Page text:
thumbnailFigure 1. Flow diagram of the FeLIPO trial.

Table 1. Baseline characteristics of the study population

Gestational weight gain

60% and 38% of women in the control and intervention group, respectively, exceeded the IOM recommendations (Table 2). This difference remained statistically significant after adjusting for age, prepregnancy BMI category, and considering cluster as a random factor (OR: 0.5; 95% CI: 0.3 to 0.9). We identified no difference between groups in the proportion of suboptimal weight gain according to IOM guidelines (19% vs. 21%, OR: 1.0; 95% CI: 0.5 to 2.1). Participants in the intervention group gained 14.1 (± 4.1) kg, which was statistically significantly less than that gained by the control group with an average of 15.6 (± 5.8) kg (Table 2). This represented a statistically significant lower weight gain of -1.7 (95% CI: -3.0 to -0.3) kg after adjusting for confounders.

Table 2. Gestational weight gain and postpartum weight retention in the control versus the intervention group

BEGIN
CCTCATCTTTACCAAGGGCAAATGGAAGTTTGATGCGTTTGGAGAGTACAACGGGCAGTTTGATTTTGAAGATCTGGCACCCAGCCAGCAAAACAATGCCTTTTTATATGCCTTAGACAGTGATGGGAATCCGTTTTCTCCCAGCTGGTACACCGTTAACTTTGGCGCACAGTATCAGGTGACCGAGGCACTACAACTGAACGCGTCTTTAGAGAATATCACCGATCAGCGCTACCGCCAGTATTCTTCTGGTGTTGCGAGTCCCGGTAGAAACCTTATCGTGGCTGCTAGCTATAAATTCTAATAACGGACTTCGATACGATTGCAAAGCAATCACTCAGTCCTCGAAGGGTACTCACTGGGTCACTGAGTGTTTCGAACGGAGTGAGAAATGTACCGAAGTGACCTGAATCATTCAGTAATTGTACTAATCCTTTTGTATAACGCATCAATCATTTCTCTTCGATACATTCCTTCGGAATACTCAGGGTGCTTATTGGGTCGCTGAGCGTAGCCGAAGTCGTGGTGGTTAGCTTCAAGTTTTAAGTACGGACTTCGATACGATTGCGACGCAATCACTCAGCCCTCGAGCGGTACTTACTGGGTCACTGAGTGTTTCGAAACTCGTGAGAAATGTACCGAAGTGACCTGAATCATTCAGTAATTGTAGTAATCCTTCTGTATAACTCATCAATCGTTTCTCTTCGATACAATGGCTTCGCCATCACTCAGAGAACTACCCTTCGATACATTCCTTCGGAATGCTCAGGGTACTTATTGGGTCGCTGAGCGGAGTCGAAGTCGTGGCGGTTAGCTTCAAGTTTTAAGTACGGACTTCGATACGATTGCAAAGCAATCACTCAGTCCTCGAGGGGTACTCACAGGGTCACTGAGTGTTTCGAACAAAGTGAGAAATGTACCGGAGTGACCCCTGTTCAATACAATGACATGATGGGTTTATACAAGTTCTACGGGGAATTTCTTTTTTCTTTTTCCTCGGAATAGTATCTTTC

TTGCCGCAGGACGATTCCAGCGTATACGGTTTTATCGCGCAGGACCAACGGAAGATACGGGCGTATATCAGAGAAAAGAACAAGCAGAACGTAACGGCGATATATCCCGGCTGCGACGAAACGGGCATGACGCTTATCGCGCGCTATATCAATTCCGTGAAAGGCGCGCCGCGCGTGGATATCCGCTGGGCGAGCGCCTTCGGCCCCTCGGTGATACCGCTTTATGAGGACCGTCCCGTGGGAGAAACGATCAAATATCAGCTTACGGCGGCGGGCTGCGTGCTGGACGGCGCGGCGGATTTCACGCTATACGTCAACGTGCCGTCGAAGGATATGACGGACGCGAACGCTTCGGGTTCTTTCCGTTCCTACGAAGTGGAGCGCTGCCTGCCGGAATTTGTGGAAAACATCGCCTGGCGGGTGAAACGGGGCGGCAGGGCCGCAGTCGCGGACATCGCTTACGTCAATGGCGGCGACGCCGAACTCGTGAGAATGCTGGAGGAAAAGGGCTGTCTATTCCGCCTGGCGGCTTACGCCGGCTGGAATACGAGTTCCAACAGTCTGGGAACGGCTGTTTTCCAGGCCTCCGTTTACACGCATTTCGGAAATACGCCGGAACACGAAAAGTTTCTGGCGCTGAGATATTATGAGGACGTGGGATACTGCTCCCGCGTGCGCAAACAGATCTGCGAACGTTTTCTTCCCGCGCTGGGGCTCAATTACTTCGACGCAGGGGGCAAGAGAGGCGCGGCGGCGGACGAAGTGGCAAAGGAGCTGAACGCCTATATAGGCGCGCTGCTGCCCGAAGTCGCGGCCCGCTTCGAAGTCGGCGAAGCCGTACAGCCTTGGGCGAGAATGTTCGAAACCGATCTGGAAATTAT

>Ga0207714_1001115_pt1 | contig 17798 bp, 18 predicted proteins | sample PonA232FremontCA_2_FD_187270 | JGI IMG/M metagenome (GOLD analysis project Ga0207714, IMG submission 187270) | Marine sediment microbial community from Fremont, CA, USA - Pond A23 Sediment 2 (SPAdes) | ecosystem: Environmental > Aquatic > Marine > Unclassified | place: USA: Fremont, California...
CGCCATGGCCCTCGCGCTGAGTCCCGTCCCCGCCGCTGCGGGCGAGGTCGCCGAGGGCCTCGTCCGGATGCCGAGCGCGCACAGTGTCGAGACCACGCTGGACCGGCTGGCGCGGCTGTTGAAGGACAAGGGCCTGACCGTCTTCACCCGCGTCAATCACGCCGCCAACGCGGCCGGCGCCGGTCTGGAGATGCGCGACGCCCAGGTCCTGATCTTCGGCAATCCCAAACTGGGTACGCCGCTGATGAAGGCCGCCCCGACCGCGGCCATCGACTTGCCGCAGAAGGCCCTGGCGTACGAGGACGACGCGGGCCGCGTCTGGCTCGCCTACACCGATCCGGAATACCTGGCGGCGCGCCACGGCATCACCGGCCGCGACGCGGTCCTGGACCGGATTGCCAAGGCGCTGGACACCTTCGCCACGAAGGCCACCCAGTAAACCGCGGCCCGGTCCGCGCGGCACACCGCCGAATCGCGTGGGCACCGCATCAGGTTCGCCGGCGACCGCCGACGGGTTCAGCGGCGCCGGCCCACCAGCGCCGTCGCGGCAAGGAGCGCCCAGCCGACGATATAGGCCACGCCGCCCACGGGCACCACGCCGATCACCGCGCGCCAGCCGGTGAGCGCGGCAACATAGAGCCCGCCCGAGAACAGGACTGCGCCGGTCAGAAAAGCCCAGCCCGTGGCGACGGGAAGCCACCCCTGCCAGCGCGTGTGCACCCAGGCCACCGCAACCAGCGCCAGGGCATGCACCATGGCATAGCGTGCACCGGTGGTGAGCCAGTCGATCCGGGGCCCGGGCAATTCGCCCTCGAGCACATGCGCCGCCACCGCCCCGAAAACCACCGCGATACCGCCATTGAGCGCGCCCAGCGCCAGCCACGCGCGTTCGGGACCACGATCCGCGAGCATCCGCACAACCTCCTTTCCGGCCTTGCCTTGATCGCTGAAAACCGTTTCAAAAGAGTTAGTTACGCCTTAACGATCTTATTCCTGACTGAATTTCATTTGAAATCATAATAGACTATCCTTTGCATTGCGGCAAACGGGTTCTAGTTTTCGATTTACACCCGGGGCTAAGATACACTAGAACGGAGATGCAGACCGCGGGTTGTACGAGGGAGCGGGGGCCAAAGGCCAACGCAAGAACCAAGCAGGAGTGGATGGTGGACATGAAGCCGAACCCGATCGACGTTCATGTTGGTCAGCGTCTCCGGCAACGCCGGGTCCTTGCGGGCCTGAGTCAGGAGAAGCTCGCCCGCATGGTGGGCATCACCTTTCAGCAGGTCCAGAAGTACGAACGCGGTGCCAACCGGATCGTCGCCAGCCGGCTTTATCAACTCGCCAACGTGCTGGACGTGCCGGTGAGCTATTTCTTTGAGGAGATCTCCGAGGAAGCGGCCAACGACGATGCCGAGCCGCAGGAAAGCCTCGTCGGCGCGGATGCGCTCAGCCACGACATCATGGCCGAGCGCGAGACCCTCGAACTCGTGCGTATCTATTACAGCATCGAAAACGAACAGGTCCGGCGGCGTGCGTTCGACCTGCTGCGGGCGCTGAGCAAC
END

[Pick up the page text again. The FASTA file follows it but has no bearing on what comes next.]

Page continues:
Postpartum weight retention

Postpartum weight retention, defined as self-reported maternal weight four months pp minus self-reported prepregnancy weight, tended to be higher in the control group (3.3 ± 5.1 kg) compared with the intervention group (2.1 ± 4.3 kg) (Table 2); the mean difference after adjusting for confounders was -1.4 kg (95% CI: -2.7 to -0.2). Only 17% of the women in the intervention group showed substantial weight retention of more than 5 kg compared with 31% of those in the control group (OR: 0.5; 95% CI: 0.2 to 0.9).

Pregnancy and fetal outcomes

Overall, there were no statistically significant differences in obstetric and neonatal outcomes in the intervention versus the control group (Table 3). 12% and 5% of women in the control and intervention group, respectively, developed GDM or impaired glucose tolerance (IGT). However, this difference was not statistically significant before or after adjustment for confounders. Although not reaching statistical significance in either adjusted or unadjusted analyses, the cesarean delivery rate in the routine care group (42%) was greater than that in the intensive counseling group (30%). The same was true for the rates of induced deliveries (37% vs. 26%). In terms of birth weight, results indicated no statistically significant difference between groups with an average birth weight of 3,414 (± 445) g and 3,406 (± 402) g for the control and the intervention group, respectively. No differences could be detected concerning the proportion of LGA or SGA infants. There were low rates of preterm birth in both groups that were higher in the standard care group (6% vs. 3%).